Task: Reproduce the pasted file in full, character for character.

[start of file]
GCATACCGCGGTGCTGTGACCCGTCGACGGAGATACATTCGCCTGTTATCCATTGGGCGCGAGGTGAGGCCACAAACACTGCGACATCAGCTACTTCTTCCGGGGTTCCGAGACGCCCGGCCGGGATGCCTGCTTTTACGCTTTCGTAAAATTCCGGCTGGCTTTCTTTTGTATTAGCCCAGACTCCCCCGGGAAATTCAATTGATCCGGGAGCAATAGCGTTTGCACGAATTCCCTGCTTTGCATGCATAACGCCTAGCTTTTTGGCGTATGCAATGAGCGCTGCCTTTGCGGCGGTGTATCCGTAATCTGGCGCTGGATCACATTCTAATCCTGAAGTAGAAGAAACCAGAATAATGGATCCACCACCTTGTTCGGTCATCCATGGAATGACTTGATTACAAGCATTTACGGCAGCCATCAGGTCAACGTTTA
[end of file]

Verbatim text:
GCATACCGCGGTGCTGTGACCCGTCGACGGAGATACATTCGCCTGTTATCCATTGGGCGCGAGGTGAGGCCACAAACACTGCGACATCAGCTACTTCTTCCGGGGTTCCGAGACGCCCGGCCGGGATGCCTGCTTTTACGCTTTCGTAAAATTCCGGCTGGCTTTCTTTTGTATTAGCCCAGACTCCCCCGGGAAATTCAATTGATCCGGGAGCAATAGCGTTTGCACGAATTCCCTGCTTTGCATGCATAACGCCTAGCTTTTTGGCGTATGCAATGAGCGCTGCCTTTGCGGCGGTGTATCCGTAATCTGGCGCTGGATCACATTCTAATCCTGAAGTAGAAGAAACCAGAATAATGGATCCACCACCTTGTTCGGTCATCCATGGAATGACTTGATTACAAGCATTTACGGCAGCCATCAGGTCAACGTTTA